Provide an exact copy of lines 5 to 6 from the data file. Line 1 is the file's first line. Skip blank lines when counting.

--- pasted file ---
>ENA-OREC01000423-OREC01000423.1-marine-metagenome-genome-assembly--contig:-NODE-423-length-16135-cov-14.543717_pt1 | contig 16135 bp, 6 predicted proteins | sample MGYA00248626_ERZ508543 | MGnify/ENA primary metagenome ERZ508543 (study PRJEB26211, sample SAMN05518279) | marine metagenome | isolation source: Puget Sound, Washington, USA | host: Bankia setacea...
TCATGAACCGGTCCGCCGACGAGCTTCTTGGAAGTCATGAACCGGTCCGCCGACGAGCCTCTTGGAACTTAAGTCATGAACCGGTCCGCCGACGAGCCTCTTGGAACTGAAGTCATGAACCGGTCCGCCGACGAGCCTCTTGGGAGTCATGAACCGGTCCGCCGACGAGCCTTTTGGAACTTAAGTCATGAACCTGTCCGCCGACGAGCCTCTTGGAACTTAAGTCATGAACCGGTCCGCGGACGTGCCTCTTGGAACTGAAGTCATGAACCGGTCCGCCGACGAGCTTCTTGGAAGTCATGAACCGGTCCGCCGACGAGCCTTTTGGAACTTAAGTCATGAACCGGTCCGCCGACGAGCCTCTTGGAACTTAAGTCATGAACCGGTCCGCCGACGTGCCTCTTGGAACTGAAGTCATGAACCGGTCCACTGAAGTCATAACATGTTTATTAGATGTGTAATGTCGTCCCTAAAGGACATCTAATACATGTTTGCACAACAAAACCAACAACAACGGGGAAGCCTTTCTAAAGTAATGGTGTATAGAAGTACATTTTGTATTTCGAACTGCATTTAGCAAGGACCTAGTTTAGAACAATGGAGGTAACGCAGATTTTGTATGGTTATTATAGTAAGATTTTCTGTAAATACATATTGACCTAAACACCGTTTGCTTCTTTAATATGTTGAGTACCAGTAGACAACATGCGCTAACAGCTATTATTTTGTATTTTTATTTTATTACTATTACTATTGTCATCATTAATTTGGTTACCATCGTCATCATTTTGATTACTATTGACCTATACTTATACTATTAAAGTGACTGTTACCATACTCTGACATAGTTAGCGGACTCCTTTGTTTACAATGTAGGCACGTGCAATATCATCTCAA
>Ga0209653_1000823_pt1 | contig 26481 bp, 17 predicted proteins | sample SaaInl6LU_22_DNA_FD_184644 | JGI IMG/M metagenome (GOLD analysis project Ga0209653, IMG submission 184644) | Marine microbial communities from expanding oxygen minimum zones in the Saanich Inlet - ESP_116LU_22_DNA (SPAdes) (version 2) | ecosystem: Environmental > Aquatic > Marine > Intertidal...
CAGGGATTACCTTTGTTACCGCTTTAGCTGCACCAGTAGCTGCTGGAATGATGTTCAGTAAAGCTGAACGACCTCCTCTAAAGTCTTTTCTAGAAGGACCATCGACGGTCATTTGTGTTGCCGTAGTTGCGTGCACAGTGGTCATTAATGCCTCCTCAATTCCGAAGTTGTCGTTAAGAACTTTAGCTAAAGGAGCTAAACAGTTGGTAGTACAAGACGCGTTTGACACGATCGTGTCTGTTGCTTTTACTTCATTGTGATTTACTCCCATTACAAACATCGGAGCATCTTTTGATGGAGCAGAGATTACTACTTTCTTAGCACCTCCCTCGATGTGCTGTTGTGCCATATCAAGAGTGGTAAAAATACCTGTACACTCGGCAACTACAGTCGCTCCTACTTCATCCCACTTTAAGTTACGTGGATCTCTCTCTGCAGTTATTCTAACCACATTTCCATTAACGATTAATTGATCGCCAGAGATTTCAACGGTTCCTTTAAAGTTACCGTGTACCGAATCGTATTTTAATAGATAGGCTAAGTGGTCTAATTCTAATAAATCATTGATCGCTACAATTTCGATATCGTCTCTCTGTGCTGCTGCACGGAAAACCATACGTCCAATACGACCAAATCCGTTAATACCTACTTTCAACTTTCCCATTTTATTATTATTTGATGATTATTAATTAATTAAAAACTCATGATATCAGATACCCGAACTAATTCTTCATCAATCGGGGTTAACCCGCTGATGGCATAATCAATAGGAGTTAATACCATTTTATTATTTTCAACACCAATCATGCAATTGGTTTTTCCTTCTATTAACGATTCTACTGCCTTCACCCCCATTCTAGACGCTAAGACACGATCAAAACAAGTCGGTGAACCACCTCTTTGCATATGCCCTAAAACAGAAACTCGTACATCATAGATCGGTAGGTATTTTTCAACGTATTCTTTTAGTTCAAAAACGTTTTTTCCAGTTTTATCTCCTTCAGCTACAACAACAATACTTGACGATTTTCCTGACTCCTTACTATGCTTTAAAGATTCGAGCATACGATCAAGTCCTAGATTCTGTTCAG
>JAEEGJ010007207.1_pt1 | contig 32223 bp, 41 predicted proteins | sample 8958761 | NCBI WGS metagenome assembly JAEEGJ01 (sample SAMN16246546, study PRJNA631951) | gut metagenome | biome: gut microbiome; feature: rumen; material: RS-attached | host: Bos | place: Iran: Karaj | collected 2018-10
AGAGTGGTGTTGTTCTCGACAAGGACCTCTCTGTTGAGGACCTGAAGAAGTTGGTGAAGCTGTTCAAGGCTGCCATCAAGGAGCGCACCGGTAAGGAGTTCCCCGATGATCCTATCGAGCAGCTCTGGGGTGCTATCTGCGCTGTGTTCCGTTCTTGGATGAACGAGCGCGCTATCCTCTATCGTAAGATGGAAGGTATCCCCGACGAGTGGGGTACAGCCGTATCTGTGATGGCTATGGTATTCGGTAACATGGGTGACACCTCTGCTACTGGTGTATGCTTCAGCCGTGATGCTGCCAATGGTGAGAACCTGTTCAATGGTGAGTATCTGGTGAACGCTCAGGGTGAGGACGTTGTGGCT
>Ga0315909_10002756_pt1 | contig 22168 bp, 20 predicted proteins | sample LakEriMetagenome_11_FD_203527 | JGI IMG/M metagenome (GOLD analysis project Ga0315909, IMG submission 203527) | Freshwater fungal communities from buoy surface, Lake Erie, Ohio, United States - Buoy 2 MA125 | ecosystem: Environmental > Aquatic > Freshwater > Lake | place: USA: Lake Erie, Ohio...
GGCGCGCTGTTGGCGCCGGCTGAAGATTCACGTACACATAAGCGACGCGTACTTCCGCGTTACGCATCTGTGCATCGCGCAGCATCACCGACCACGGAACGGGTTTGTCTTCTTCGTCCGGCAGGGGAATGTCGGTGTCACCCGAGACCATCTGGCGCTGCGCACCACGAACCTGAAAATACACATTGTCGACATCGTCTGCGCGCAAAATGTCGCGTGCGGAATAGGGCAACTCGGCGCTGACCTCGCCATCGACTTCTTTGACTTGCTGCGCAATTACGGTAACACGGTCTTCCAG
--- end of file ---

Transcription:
>JAEEGJ010007207.1_pt1 | contig 32223 bp, 41 predicted proteins | sample 8958761 | NCBI WGS metagenome assembly JAEEGJ01 (sample SAMN16246546, study PRJNA631951) | gut metagenome | biome: gut microbiome; feature: rumen; material: RS-attached | host: Bos | place: Iran: Karaj | collected 2018-10
AGAGTGGTGTTGTTCTCGACAAGGACCTCTCTGTTGAGGACCTGAAGAAGTTGGTGAAGCTGTTCAAGGCTGCCATCAAGGAGCGCACCGGTAAGGAGTTCCCCGATGATCCTATCGAGCAGCTCTGGGGTGCTATCTGCGCTGTGTTCCGTTCTTGGATGAACGAGCGCGCTATCCTCTATCGTAAGATGGAAGGTATCCCCGACGAGTGGGGTACAGCCGTATCTGTGATGGCTATGGTATTCGGTAACATGGGTGACACCTCTGCTACTGGTGTATGCTTCAGCCGTGATGCTGCCAATGGTGAGAACCTGTTCAATGGTGAGTATCTGGTGAACGCTCAGGGTGAGGACGTTGTGGCT